Reviews /

By The Sea

Authored by Judith Homoki
Illustrated by Martin Haake
Published by Prestel Publishing

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By The Sea is a lesson in geography and history, looking at every aspect of our oceans as is possible, from holidays to trade, and mythical beings to marine life.

Each ‘chapter’ is a double page spread, the highlight of each being the gorgeously detailed illustrations that take priority. At the bottom of each page is a narrow strapline of detailed text, which explains the artwork that is placed above.

The history element of the book is emphasised at the start of the book, as the reader is invited to explore how continents, and therefore coastlines, have developed and evolved. Human geography is then intertwined, looking at when and why people either settled near the coast, or started to visit coastal regions for recreational reasons.

After the introductory pages, the journey takes us around the world. We visit the Mediterranean coastlines, taking in the artwork of Henri Matisse, the French Riviera, and historic lighthouses. The section on the Atlantic coastlines takes in immigration, piracy and rainforests, and we continue to the trade of the Indian Ocean and the surf of the Pacific – and this is just scratching the surface. There is so much to immerse yourself in.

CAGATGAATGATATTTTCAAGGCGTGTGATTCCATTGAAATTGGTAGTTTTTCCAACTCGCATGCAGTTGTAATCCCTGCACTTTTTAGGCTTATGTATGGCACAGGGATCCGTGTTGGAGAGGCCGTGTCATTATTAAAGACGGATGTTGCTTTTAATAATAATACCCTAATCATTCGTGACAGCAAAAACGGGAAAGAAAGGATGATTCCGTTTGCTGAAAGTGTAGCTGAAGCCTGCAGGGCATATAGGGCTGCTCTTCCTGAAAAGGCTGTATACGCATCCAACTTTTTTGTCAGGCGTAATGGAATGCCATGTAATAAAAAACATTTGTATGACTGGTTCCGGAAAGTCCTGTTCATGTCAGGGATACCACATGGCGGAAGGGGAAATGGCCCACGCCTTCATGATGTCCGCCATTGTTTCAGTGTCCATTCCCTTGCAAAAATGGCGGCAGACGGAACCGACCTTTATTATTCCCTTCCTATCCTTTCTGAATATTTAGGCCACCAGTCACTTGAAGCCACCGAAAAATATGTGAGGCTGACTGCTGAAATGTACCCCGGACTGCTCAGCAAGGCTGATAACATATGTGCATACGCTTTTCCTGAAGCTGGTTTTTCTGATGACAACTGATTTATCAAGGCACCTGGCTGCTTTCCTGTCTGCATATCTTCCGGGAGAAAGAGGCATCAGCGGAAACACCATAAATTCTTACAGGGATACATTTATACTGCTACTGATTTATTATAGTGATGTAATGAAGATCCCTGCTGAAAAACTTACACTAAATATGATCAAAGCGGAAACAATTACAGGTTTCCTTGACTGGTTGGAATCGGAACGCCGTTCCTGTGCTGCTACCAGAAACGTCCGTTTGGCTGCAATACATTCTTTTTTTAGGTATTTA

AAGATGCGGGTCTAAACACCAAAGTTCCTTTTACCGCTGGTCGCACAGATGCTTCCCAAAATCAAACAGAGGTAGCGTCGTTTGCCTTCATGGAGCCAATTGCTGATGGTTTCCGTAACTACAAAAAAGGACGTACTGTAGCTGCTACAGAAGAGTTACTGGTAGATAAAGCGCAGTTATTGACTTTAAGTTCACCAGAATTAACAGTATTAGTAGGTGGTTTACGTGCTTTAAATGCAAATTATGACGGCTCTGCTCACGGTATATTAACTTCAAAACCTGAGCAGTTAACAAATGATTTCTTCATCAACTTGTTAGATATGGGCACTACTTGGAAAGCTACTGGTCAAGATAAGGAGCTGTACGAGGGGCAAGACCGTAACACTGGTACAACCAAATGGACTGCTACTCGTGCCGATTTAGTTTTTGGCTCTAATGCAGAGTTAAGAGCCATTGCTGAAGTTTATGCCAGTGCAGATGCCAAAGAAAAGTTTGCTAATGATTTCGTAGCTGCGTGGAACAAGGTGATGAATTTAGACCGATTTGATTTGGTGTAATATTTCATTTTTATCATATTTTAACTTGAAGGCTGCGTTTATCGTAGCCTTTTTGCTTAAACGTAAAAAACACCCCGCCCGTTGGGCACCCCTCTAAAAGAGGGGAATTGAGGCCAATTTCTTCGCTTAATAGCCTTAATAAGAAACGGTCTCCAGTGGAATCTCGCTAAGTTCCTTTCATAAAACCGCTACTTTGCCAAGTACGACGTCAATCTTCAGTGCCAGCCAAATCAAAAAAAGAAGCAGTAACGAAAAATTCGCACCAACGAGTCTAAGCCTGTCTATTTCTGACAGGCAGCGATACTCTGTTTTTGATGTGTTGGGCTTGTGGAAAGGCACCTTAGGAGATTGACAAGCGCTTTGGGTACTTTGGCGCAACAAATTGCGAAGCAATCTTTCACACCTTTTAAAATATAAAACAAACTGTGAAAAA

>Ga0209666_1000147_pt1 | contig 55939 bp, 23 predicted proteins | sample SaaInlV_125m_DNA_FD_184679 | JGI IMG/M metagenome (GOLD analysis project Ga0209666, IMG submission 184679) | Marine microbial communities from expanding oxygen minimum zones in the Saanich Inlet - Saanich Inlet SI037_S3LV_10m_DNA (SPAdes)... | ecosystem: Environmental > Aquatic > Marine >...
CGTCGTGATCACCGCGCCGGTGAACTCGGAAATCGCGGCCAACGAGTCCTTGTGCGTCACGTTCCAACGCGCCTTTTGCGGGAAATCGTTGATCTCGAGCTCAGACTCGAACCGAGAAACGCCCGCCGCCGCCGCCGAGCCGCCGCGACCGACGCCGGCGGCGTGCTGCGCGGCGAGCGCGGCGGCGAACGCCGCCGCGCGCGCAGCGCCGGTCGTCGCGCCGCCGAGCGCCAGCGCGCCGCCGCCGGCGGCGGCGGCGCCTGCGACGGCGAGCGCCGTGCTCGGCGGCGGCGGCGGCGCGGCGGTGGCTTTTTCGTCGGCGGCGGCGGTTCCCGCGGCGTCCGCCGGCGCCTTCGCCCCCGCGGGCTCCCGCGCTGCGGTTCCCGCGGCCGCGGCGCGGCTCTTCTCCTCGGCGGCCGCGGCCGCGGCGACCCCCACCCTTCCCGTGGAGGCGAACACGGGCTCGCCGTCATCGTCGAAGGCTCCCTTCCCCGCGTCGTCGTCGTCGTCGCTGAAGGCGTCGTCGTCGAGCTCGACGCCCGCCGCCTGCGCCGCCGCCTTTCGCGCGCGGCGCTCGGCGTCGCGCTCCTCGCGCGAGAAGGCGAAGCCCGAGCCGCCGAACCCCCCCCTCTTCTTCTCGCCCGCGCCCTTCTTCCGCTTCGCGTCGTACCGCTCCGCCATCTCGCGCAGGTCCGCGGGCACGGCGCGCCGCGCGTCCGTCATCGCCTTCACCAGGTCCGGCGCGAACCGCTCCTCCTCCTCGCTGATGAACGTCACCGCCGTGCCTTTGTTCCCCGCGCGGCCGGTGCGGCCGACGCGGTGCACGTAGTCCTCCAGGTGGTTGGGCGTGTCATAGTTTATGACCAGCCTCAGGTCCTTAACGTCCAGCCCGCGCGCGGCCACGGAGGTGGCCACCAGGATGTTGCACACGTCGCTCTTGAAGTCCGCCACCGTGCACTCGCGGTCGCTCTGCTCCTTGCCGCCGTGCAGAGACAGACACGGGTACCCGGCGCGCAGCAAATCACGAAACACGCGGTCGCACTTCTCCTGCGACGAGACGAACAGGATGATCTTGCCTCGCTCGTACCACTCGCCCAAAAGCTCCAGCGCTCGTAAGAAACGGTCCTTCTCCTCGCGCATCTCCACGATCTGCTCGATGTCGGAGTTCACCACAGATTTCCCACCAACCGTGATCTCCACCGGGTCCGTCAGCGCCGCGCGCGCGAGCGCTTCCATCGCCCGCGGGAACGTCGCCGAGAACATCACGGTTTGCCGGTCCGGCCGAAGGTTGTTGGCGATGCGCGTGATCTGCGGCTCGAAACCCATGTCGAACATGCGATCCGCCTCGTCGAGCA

The level of detail in the text is excellent, especially in such a small space, and would fulfil its objective of teaching children about a wide range of life by the sea. My only concern is that there is a lot of additional text within the larger illustrations, some of which is hard to actually see due to the colours used for the font and the background and may also come across as a little disjointed.

Many teachers in Key Stage 1 teach topics around the seaside (at least in my experience!), and, though the text itself may be beyond the children in those year groups, the illustrations will add intrigue and interest to the topic. By The Sea would work well as a book of interest in Key Stage 2, and children would love to dip in and out of it in order to explore different parts of the world.